In a basketball-hungry nation such as the Philippines, there are few instances wherein other competitions which are not related to basketball manage to draw more attention than the well-loved hoops action. The UAAP Season 73 Cheerdance Competition did just that, as the time-honored Araneta Coliseum burst and bled with color as 20,950 people flocked to witness the competition, Sept. 12.
Eight schools vied for the coveted crown, which was last held by the Far Eastern University (FEU) Pep Squad, whose Sarimanok theme earned the nod of the judges last Season 72. This year, however, seven other universities staked their claim at the crown as the months of preparation boiled down to six pressure-packed minutes, which was the time allotted for each university to incorporate their dance routines.
The schools were judged by Head Judge Javier Beron and other revered figures in the field of dancing and fields akin to it. Other judges were Anatoly Panasyukov, Jasmin Amanda Valenton-Ortega, Evangeline Navarro, and Robbie Hayden.
When the dust settled, it was the University of the Philippines (UP) Pep Squad who emerged victorious by slightly edging the equally impressive FEU Pep Squad, with the University of Sto. Tomas (UST) Salinggawi Dance Troupe trailing closely at third. While the students and alumni of these institutions gloated in their victory, our very own Animo Squad flew under the radar to capture the fifth spot which is a marked improvement from their seventh-place finish last year.
Clean and Simple
After months of stoking the fire of the Animo in every DLSU basketball game and contorting their bodies, it was the turn of the Animo Squad to take center stage during the Cheerdance Competition.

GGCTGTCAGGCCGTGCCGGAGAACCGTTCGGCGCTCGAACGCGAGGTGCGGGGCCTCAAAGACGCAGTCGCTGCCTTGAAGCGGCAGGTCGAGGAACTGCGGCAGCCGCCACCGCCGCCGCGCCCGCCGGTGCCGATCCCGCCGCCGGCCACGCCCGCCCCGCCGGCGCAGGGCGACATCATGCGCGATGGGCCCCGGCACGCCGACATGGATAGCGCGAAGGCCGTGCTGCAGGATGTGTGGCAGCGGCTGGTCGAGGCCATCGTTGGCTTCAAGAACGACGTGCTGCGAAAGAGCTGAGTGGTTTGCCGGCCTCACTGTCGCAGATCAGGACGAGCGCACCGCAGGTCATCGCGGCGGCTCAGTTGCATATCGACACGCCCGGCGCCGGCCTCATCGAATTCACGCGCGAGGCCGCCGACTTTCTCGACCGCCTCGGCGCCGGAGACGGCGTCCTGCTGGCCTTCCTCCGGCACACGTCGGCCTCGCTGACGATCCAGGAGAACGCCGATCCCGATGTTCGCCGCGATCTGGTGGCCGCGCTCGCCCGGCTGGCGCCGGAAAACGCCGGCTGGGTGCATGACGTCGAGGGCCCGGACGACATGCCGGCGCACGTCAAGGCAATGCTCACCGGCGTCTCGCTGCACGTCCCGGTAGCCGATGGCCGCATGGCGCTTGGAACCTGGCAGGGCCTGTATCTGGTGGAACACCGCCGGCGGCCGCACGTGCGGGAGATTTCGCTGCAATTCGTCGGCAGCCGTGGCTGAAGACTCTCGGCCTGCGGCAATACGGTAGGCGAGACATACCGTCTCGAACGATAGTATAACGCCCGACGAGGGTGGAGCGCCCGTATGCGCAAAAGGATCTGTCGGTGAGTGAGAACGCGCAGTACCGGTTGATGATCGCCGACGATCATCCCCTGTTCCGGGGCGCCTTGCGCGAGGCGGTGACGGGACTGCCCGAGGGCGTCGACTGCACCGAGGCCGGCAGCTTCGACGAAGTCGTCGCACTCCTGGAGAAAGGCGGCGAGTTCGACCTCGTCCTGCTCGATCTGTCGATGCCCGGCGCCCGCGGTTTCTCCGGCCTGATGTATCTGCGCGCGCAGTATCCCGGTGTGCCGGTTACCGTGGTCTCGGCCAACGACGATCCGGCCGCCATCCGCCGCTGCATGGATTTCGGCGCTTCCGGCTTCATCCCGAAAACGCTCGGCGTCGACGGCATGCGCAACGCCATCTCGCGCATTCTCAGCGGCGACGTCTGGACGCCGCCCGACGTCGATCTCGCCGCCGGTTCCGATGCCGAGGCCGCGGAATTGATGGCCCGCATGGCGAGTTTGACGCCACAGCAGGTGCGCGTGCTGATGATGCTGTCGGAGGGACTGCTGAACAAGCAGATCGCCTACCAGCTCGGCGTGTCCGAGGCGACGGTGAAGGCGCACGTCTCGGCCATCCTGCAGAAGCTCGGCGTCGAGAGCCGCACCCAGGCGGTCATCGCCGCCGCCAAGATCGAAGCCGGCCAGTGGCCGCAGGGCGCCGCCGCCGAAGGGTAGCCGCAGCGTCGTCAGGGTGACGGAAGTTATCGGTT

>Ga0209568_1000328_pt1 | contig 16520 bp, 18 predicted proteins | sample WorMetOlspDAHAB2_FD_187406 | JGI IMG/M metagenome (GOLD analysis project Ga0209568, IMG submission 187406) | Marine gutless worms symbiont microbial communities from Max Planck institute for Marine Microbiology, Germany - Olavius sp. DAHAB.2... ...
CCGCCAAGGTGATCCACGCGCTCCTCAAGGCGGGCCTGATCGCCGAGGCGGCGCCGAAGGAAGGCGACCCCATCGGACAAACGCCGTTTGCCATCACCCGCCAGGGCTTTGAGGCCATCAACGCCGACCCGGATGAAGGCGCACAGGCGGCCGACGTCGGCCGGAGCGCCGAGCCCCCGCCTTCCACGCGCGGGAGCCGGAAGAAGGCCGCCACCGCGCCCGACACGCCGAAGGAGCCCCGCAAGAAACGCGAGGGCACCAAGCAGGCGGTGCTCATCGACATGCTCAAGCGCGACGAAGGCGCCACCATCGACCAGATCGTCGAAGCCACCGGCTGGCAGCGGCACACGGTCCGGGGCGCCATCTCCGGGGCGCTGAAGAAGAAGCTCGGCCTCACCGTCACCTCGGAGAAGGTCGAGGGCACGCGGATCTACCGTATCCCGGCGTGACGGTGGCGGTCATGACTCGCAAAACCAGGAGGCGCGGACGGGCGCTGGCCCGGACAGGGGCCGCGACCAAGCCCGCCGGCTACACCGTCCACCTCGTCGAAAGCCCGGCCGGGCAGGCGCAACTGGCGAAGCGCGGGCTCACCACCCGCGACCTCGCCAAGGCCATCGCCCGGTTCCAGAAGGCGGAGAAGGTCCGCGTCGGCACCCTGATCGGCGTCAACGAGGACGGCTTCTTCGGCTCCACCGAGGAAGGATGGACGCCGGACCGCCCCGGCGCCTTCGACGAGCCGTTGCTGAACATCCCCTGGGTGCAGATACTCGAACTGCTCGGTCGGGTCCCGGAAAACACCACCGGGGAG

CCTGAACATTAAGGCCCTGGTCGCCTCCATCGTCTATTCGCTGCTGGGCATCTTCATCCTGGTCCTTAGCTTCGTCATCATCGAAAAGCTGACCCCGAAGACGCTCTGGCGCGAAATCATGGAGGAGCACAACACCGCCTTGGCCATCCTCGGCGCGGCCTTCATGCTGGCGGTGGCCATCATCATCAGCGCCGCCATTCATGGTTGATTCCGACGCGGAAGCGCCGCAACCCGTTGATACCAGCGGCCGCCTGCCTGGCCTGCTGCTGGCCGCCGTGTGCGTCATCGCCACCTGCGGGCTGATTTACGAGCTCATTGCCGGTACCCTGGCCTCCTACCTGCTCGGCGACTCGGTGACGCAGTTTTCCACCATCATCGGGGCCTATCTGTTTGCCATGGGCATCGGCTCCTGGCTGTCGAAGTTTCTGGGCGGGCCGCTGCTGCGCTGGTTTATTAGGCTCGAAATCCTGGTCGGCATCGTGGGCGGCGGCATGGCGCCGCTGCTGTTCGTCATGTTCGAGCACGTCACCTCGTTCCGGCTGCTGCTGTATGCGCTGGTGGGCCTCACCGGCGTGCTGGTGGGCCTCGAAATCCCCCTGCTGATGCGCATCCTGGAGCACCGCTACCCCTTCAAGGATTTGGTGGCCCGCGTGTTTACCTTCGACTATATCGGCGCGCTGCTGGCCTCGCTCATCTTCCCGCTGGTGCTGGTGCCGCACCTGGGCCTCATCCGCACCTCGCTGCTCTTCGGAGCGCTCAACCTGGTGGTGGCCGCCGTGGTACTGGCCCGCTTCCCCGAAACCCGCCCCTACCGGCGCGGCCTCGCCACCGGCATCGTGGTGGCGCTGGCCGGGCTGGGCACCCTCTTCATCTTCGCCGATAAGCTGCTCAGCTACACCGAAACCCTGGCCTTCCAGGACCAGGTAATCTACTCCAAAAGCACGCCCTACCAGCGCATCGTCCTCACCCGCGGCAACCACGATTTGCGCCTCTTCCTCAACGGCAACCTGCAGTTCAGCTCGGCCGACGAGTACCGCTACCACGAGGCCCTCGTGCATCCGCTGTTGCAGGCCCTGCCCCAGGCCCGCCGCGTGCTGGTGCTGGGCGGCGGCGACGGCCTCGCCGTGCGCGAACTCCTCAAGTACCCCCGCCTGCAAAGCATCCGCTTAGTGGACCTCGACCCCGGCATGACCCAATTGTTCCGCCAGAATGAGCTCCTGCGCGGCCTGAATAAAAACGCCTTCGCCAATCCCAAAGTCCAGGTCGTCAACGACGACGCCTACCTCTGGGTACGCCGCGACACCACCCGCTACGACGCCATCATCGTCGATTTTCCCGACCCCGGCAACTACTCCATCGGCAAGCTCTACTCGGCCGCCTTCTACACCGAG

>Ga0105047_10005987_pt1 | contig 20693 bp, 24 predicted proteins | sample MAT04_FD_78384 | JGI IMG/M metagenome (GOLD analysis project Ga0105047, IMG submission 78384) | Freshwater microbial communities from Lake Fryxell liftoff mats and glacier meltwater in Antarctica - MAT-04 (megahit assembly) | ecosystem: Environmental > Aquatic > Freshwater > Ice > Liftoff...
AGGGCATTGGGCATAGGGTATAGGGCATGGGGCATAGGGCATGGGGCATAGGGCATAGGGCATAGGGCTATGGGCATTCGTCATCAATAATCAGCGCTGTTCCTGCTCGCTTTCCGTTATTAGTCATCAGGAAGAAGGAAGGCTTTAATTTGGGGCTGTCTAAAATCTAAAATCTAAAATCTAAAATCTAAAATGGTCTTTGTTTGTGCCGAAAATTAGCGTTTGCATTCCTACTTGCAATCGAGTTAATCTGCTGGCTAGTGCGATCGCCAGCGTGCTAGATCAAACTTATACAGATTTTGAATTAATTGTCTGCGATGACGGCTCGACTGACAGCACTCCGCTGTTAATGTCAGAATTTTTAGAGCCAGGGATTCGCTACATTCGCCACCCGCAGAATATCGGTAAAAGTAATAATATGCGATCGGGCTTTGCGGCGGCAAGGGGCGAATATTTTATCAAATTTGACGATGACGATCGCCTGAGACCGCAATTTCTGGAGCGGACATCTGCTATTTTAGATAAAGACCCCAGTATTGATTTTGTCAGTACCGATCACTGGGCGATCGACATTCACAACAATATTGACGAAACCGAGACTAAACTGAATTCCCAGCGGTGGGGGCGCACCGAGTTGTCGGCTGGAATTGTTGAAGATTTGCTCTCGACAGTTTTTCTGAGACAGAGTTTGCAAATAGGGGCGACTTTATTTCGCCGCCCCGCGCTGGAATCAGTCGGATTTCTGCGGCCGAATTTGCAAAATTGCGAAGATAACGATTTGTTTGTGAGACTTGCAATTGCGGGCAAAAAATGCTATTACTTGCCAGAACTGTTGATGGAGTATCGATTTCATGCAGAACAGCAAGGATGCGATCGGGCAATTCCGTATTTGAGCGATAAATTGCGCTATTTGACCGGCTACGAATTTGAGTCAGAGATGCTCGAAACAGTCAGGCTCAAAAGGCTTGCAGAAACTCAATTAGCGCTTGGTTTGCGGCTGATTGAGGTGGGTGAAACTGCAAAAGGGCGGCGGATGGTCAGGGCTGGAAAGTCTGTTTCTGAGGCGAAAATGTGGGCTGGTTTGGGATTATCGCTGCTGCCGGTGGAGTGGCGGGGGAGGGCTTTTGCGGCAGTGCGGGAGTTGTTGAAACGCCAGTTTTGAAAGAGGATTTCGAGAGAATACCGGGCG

As the voice of Apl. de ap blared the all-familiar nationalistic lyrics of the Black Eyed Peas ditty “Bebot,” the Philippine flag was hoisted by one of the members of the squad, which is a fitting end to their routine. The outnumbered but determined gallery of DLSU fans roared in admiration as if Joseph Marata just hit a corner pocket three-pointer.
In stark contrast to the lofty and outlandish themes of their routines in the previous seasons, the Animo Squad opted to keep things simple during their performance, which came after UST and before Ateneo’s Blue Babble Battalion.
A remarkable improvement not only of DLSU but also of the other squads was the impeccable incorporation of gymnastics, dance and the awe-inducing stunts. The degree of difficulty of their routine has likewise ratcheted up, as their lifting and tosses can be compared to those delivered by the teams, which finished in the top three.
Perhaps the most notable improvement from their performance in comparison to previous seasons was that little errors were found in their performance, and their moves were clean and synchronized.
Perhaps serving as another barometer of the squad’s improvement was the bequeathal of the Samsung Stunner special Award to Animo Squad member Nikka De Dios as she, in the words of host Boom Gonzales, was “the face that represented this year’s cheerdance competition.”
The fifth-place finish is indeed an improvement which can be chalked up to the experience of the vastly improving Taft-based Animo Squad. The last time they figured in the top three was way back in 1998, when they were still called the DLSU Pep Squad, second only to the FEU Pep Squad. They likewise figured in top three in 1996, 1995, and 1994.
They may still be two spots shy of barging in the top three, but with their vast improvement this Season 73, this troupe of Lasallians who embody school spirit has nowhere to go but up in the upcoming seasons.